As someone who was in an engineering and IT field, but not of it, I began to feel that there was hope for creatures like me. I understand technology, but my viewpoint tends to be a big picture viewpoint. Writing lines of code left half of me wanting something more and my fellow employees and managers irritated. Pink provides a clue as to the types of jobs that will no longer exist in the United States in the coming decades by asking three questions: Can someone overseas do it cheaper? Can a computer do it faster? Is what I'm offering in demand in an age of abundance? As I watched Information Technology (IT) jobs move overseas and become automated, I fully understood what Pink meant with the first question, but the last one had me stumped until I read further. Then, I grasped that I was already a member of a 'fleet of empathic, meaning-seeking boomers' which had 'already started wading ashore.' I had self-identified as a Cultural Creative a number of years ago. So if American jobs are significantly going to change, how do we prepare for what Pink calls the Conceptual Age? Even if you are planning to retire from your current job in the near future, the likelihood is that you will continue your work life in some form or another. The world is changing and the economy is changing. As boomers enter the last phases of their official working life, what will they bring to the picture? Will corporations understand the value that people with experience bring to the job, or will they pursue the 'cheaper and faster' model of exporting to Asia and hiring young college grads (often immigrants) to replace an aging work force? Thank for you for also recommending the perfect companion book, THE BLACK BOOK OF OUTSOURCING by Brown & Wilson (Wiley Press, 2005) which showed me where the new opportunities are, how to get up to speed on what outsourcing is truly all about from very clear instructions, and an incredible resource directory for me to pursue my job search.
Guest More than 1 year ago
After attending a seminar with this very charismatic and dynamic author (Dan Pink), I read the book in one sitting. As a corporate executive, I can attest that the concepts and trends noted in this book are relevant and accurate. This is a great read with well organized thoughts and case studies that reinforce a very simple concept. It offers invaluable insights as to the key success-drivers for companies in the 21st century. I have made this a required reading for all of my directors and managers, who are facing a rapidly changing landscape in a traditionally left-brained, engineering and finance company.
pclain More than 1 year ago
As I read through this book, my mind was racing with idea about what is in store for the future. It challenges the reader to think and look at things in a whole new perspective. Right-brain thinking is undoubtedly going to rule the future. It is the type of thinking that allows individuals to be creative and unique. This book is a great tool for the upcoming generation, because it tells us how we need to expand, and how that's going to happen. Also, it gives great incite on how to read people's body language. This book covers a vast number of things that will help many people in the future. I strongly recommend this book to anyone who is interested in being successful and know you will like it.
Anonymous More than 1 year ago
ctfranklin28 More than 1 year ago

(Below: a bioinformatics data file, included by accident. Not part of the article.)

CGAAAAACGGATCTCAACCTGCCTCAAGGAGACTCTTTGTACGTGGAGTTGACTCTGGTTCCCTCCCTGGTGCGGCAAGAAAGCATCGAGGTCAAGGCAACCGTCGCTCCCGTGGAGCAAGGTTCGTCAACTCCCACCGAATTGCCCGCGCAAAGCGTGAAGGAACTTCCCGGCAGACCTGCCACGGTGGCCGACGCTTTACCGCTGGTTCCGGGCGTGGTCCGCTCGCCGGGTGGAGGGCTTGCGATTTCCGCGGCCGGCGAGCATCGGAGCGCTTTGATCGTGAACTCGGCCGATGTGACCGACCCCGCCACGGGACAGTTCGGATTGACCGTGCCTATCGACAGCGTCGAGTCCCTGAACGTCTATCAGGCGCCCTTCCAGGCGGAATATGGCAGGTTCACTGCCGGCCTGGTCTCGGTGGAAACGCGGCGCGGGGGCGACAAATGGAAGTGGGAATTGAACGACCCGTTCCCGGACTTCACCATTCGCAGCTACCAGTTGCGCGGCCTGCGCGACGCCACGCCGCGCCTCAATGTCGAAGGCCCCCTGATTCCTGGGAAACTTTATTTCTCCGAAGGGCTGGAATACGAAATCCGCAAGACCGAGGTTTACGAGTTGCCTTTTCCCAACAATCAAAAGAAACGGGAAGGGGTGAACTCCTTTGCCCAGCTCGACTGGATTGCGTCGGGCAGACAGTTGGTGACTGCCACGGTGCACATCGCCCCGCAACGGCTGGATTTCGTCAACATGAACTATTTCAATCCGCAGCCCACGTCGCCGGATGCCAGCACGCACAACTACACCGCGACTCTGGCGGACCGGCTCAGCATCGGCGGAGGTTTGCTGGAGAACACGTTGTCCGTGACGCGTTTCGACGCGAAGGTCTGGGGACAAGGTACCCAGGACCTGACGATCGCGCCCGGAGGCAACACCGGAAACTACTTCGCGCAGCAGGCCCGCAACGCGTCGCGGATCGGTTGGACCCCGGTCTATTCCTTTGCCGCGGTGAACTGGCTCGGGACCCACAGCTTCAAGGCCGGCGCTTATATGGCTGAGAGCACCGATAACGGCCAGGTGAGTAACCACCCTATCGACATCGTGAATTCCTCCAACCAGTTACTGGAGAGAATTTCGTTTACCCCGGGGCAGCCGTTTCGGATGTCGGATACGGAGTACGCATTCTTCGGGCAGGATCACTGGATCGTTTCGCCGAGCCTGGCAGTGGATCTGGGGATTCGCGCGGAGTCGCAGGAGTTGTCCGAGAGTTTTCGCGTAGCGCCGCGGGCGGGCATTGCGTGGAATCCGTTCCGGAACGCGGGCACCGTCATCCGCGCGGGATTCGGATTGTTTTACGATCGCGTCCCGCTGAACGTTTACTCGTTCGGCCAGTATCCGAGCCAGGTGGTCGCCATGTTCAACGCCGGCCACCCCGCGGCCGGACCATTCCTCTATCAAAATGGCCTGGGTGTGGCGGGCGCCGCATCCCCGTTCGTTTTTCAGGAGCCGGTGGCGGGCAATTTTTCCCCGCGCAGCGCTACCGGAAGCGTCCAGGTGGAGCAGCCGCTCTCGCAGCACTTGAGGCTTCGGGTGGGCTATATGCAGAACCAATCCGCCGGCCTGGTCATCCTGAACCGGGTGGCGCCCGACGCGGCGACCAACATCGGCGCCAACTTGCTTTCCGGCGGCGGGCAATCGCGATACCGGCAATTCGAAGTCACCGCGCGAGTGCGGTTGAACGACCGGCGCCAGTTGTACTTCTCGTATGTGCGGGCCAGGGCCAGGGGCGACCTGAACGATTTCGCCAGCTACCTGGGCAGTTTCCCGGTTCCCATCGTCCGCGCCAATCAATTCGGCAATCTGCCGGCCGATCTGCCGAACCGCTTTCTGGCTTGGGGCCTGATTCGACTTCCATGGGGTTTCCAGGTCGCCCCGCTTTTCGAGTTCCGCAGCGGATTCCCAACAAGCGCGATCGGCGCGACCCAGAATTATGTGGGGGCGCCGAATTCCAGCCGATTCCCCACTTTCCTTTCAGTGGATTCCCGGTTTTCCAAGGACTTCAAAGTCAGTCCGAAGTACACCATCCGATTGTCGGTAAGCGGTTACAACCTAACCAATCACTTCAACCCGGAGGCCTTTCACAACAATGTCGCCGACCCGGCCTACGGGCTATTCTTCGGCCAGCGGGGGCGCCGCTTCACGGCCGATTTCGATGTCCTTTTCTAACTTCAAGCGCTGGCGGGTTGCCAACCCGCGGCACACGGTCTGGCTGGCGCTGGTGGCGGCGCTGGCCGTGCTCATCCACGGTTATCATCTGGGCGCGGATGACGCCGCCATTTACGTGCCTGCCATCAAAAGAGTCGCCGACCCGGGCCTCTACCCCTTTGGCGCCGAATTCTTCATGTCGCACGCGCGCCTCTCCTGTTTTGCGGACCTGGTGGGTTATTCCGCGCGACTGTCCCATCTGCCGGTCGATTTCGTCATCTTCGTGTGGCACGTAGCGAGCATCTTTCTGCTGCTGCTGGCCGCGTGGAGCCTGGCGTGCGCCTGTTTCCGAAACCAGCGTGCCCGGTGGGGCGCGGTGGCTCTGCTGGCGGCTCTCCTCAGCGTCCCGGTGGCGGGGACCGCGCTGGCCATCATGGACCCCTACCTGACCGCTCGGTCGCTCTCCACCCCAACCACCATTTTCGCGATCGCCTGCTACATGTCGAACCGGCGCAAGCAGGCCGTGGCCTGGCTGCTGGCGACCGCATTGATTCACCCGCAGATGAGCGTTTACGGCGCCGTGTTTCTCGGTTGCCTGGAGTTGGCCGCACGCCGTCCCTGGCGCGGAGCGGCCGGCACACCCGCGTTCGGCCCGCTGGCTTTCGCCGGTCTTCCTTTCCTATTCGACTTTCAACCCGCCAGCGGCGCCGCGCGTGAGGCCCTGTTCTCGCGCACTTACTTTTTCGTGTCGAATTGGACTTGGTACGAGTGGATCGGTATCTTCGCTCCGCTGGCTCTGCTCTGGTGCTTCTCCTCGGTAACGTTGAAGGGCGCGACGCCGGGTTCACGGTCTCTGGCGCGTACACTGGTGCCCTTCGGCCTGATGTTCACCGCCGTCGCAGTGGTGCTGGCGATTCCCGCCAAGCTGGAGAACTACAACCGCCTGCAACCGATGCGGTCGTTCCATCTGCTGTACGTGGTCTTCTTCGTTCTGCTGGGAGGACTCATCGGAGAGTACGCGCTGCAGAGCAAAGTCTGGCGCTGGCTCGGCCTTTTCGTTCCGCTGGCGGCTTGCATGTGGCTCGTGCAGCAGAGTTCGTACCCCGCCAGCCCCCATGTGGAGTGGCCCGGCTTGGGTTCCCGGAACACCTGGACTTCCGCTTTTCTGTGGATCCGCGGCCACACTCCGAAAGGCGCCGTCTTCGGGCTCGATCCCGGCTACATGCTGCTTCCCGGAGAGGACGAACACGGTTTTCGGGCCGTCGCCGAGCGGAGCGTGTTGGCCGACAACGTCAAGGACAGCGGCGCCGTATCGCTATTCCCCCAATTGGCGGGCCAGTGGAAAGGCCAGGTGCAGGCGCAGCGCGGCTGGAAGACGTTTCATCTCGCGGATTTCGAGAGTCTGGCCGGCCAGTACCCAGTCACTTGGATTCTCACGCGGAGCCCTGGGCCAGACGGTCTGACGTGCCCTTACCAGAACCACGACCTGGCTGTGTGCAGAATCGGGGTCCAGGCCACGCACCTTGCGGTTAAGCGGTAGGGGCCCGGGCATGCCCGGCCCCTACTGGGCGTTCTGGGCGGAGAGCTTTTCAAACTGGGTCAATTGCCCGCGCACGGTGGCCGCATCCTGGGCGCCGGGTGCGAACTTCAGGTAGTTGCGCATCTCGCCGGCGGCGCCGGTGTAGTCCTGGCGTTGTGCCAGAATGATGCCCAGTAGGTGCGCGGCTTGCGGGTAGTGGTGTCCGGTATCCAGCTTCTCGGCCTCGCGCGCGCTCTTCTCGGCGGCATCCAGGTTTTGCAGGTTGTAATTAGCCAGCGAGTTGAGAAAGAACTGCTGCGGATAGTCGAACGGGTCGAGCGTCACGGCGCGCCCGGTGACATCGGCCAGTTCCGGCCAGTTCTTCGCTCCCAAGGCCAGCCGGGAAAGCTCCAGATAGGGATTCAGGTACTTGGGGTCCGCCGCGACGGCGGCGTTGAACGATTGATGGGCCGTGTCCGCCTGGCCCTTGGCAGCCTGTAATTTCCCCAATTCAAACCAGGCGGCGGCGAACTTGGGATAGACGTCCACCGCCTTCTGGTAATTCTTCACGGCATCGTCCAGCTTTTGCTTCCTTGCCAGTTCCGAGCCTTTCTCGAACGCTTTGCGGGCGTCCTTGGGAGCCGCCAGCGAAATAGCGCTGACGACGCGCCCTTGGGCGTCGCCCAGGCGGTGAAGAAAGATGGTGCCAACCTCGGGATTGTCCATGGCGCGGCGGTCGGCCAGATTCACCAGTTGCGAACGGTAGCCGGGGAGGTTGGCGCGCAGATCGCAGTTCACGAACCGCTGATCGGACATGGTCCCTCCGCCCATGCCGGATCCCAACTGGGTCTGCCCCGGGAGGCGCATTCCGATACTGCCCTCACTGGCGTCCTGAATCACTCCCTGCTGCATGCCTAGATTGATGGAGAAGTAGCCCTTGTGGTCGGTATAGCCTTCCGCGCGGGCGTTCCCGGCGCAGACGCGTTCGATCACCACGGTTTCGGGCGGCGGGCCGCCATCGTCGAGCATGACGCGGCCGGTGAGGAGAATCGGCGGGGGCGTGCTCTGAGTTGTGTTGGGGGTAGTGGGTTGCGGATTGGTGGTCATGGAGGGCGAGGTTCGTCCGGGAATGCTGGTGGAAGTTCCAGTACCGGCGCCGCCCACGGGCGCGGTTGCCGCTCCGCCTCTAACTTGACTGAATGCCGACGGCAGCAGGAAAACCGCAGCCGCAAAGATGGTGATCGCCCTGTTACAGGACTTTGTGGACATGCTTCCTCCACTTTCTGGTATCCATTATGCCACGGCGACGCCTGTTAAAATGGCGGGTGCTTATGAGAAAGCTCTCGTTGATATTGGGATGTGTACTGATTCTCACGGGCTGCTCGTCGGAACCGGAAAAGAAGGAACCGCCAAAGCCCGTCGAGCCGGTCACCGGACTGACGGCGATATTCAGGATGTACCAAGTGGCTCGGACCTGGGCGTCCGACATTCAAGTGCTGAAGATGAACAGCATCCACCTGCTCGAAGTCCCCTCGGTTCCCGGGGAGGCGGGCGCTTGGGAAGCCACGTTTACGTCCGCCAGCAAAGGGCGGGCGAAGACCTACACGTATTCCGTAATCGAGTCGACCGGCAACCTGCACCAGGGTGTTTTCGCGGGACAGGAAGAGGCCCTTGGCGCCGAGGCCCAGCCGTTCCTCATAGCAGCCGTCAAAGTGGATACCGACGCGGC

This book was an eye opener for me because it represents a powerful idea on a business and personal level. On a personal level, the book serves as path to integrate more creativity and personal in their lives. On a business level, it provides a way for talents not given its proper due. While it does not provide a straightforward path for businesses to implement the recommendations on an organization, it provides excellent ideas on a personal level.
Anonymous More than 1 year ago
Anonymous More than 1 year ago
Anonymous More than 1 year ago
Provides an interesting point of view on how to encourage creativity.
Anonymous More than 1 year ago
Excellent info. I read it in one sitting. I am 70..a mother of 8, grandmother of 25, I will re- read it, and send them to all. As one reader said read this or perish. Change is a-comin'
Pat Wolf More than 1 year ago
Whole New Mind: Why Right-Brainers Will Rule the Future We probably all have read how right brain/left brain factors influence our perceptions and expressions. This book goes on to expand these influences onto our societal and economic structures. Daniel Pink presents some very interesting concepts to consider. However, right/left brain influences have been around since humans started using their brains, and Pink uses just the past few decades, and only in our culture to focus his point. Historically there have been other eras such as the renaissance that right brain thinking was evident. The last part of the book presents the “senses” we will need to develop more of a right brain approach to our thinking, listing resources and exercises to use. This struck me as totally silly fluff. So, in conclusion… I found the first half of the book worth while, but it seemed to me to taper off into vague redundancy.
Anonymous More than 1 year ago
Anonymous More than 1 year ago
I experienced many "aha" moments reading this book. Really made me look at the world in a different way and gave me understanding of the direction we're all headed in. Great information presented in a easy to grasp way. Nice work by Mr. Pink.
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Im a 14 yr old guy and ill allways check there
Anonymous More than 1 year ago
Ok lets start u go first